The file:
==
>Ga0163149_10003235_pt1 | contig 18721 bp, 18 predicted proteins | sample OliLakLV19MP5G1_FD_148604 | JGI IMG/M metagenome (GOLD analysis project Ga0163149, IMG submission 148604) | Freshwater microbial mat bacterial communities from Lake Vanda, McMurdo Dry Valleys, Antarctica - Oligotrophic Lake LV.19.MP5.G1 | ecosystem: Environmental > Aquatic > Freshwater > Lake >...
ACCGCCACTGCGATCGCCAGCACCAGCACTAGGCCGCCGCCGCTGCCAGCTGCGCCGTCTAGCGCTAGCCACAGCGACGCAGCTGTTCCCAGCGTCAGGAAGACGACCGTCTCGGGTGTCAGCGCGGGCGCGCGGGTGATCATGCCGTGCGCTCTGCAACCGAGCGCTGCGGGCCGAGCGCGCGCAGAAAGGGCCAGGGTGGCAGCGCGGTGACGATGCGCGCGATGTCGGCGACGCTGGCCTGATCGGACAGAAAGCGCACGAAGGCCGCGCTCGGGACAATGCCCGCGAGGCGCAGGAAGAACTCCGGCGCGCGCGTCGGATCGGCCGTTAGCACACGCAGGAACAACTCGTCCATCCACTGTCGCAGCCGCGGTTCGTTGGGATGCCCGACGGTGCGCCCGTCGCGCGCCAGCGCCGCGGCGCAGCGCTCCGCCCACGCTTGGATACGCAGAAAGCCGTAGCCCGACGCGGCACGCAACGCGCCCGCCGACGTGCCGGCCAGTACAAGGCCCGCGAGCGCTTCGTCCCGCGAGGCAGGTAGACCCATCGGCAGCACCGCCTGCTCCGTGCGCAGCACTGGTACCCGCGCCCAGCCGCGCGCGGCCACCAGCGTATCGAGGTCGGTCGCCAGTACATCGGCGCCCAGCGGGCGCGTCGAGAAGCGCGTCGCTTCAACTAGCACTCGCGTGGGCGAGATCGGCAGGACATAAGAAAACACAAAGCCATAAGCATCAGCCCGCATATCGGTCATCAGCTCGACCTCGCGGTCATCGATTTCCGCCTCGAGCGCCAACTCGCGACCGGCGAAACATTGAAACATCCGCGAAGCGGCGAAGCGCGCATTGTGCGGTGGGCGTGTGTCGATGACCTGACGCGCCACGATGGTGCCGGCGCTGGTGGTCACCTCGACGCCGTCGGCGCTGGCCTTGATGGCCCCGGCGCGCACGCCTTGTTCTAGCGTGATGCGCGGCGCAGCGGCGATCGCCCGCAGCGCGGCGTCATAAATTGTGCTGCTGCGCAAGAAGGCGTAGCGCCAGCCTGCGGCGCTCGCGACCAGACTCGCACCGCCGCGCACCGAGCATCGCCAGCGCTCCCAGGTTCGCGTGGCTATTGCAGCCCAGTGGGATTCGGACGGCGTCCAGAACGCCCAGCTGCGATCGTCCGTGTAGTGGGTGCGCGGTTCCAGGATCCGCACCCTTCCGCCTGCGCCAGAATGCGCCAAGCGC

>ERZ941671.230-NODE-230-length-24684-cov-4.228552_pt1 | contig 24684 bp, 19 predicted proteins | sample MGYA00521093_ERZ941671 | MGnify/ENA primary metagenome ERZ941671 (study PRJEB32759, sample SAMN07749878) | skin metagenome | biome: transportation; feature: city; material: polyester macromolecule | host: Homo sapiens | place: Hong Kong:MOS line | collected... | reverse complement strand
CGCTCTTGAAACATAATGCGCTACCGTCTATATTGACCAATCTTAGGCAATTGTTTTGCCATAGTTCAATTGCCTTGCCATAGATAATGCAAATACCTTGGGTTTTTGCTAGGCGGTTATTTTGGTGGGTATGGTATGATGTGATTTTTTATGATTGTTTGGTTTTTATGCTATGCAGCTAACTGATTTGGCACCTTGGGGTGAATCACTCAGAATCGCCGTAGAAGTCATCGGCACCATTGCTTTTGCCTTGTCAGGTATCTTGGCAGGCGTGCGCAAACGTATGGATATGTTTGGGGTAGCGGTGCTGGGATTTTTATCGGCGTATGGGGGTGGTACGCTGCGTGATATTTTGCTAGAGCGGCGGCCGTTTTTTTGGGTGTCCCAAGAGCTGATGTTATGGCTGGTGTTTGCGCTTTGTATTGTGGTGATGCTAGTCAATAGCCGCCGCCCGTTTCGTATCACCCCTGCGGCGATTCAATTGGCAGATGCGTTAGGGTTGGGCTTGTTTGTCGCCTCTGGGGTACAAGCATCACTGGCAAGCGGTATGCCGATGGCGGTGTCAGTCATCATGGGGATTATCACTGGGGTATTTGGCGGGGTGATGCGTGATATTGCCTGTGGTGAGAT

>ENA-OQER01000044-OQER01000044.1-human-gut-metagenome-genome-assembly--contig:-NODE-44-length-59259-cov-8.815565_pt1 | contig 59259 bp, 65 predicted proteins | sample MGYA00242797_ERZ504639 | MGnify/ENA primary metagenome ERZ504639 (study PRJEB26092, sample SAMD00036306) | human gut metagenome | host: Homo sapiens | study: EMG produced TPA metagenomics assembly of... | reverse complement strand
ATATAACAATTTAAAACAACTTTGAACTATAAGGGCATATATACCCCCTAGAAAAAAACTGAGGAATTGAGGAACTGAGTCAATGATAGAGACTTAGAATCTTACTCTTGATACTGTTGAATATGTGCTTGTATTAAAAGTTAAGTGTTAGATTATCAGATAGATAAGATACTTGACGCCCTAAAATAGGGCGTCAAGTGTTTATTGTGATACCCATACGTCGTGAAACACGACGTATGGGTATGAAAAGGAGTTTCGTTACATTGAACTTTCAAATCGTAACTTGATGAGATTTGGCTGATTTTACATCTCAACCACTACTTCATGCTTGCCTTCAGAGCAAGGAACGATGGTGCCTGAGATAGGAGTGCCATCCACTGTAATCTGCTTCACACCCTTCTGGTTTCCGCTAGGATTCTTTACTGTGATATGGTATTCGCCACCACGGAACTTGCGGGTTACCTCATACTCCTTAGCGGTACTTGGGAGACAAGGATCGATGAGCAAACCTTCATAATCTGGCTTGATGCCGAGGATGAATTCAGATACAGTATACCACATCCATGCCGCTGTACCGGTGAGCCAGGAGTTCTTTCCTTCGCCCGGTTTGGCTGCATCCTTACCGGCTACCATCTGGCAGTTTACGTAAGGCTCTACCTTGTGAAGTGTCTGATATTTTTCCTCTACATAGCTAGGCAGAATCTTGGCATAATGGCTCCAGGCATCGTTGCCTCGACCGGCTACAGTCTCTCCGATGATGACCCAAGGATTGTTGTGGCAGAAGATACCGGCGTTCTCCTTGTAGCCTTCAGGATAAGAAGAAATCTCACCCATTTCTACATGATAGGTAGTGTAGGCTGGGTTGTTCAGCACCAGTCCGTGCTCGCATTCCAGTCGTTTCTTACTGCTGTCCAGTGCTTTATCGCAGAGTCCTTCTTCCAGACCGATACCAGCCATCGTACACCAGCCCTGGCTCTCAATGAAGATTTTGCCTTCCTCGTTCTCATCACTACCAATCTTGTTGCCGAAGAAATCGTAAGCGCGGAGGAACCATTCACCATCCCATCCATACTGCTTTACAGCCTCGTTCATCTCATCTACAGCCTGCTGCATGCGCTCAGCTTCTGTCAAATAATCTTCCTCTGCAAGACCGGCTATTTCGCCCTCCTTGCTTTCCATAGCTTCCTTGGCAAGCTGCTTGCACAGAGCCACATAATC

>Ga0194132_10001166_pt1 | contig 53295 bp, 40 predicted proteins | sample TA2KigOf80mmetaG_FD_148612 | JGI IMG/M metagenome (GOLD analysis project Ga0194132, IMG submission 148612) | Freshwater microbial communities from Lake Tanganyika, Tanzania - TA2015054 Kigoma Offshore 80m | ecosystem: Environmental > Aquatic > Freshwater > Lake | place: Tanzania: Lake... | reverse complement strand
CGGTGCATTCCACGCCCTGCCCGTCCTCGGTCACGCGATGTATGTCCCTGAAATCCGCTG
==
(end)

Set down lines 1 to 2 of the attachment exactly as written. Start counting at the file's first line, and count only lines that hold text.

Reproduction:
>Ga0163149_10003235_pt1 | contig 18721 bp, 18 predicted proteins | sample OliLakLV19MP5G1_FD_148604 | JGI IMG/M metagenome (GOLD analysis project Ga0163149, IMG submission 148604) | Freshwater microbial mat bacterial communities from Lake Vanda, McMurdo Dry Valleys, Antarctica - Oligotrophic Lake LV.19.MP5.G1 | ecosystem: Environmental > Aquatic > Freshwater > Lake >...
ACCGCCACTGCGATCGCCAGCACCAGCACTAGGCCGCCGCCGCTGCCAGCTGCGCCGTCTAGCGCTAGCCACAGCGACGCAGCTGTTCCCAGCGTCAGGAAGACGACCGTCTCGGGTGTCAGCGCGGGCGCGCGGGTGATCATGCCGTGCGCTCTGCAACCGAGCGCTGCGGGCCGAGCGCGCGCAGAAAGGGCCAGGGTGGCAGCGCGGTGACGATGCGCGCGATGTCGGCGACGCTGGCCTGATCGGACAGAAAGCGCACGAAGGCCGCGCTCGGGACAATGCCCGCGAGGCGCAGGAAGAACTCCGGCGCGCGCGTCGGATCGGCCGTTAGCACACGCAGGAACAACTCGTCCATCCACTGTCGCAGCCGCGGTTCGTTGGGATGCCCGACGGTGCGCCCGTCGCGCGCCAGCGCCGCGGCGCAGCGCTCCGCCCACGCTTGGATACGCAGAAAGCCGTAGCCCGACGCGGCACGCAACGCGCCCGCCGACGTGCCGGCCAGTACAAGGCCCGCGAGCGCTTCGTCCCGCGAGGCAGGTAGACCCATCGGCAGCACCGCCTGCTCCGTGCGCAGCACTGGTACCCGCGCCCAGCCGCGCGCGGCCACCAGCGTATCGAGGTCGGTCGCCAGTACATCGGCGCCCAGCGGGCGCGTCGAGAAGCGCGTCGCTTCAACTAGCACTCGCGTGGGCGAGATCGGCAGGACATAAGAAAACACAAAGCCATAAGCATCAGCCCGCATATCGGTCATCAGCTCGACCTCGCGGTCATCGATTTCCGCCTCGAGCGCCAACTCGCGACCGGCGAAACATTGAAACATCCGCGAAGCGGCGAAGCGCGCATTGTGCGGTGGGCGTGTGTCGATGACCTGACGCGCCACGATGGTGCCGGCGCTGGTGGTCACCTCGACGCCGTCGGCGCTGGCCTTGATGGCCCCGGCGCGCACGCCTTGTTCTAGCGTGATGCGCGGCGCAGCGGCGATCGCCCGCAGCGCGGCGTCATAAATTGTGCTGCTGCGCAAGAAGGCGTAGCGCCAGCCTGCGGCGCTCGCGACCAGACTCGCACCGCCGCGCACCGAGCATCGCCAGCGCTCCCAGGTTCGCGTGGCTATTGCAGCCCAGTGGGATTCGGACGGCGTCCAGAACGCCCAGCTGCGATCGTCCGTGTAGTGGGTGCGCGGTTCCAGGATCCGCACCCTTCCGCCTGCGCCAGAATGCGCCAAGCGC